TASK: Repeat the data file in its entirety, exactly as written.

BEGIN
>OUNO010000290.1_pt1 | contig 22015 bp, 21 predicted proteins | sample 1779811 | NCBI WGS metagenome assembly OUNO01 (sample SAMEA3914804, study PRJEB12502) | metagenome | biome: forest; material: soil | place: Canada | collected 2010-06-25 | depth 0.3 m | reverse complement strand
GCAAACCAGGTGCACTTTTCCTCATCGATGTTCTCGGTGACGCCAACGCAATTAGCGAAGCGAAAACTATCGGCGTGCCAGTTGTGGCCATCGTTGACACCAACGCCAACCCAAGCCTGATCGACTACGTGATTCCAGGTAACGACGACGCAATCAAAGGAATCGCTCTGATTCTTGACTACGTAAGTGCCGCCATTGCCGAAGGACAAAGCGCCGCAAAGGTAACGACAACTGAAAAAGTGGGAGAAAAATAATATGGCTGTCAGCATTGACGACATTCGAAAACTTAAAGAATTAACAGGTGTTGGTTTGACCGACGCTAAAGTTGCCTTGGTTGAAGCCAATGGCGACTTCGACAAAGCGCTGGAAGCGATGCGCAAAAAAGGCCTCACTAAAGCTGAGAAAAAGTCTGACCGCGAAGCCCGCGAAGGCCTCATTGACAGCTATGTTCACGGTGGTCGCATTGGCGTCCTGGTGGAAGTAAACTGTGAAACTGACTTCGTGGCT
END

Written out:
>OUNO010000290.1_pt1 | contig 22015 bp, 21 predicted proteins | sample 1779811 | NCBI WGS metagenome assembly OUNO01 (sample SAMEA3914804, study PRJEB12502) | metagenome | biome: forest; material: soil | place: Canada | collected 2010-06-25 | depth 0.3 m | reverse complement strand
GCAAACCAGGTGCACTTTTCCTCATCGATGTTCTCGGTGACGCCAACGCAATTAGCGAAGCGAAAACTATCGGCGTGCCAGTTGTGGCCATCGTTGACACCAACGCCAACCCAAGCCTGATCGACTACGTGATTCCAGGTAACGACGACGCAATCAAAGGAATCGCTCTGATTCTTGACTACGTAAGTGCCGCCATTGCCGAAGGACAAAGCGCCGCAAAGGTAACGACAACTGAAAAAGTGGGAGAAAAATAATATGGCTGTCAGCATTGACGACATTCGAAAACTTAAAGAATTAACAGGTGTTGGTTTGACCGACGCTAAAGTTGCCTTGGTTGAAGCCAATGGCGACTTCGACAAAGCGCTGGAAGCGATGCGCAAAAAAGGCCTCACTAAAGCTGAGAAAAAGTCTGACCGCGAAGCCCGCGAAGGCCTCATTGACAGCTATGTTCACGGTGGTCGCATTGGCGTCCTGGTGGAAGTAAACTGTGAAACTGACTTCGTGGCT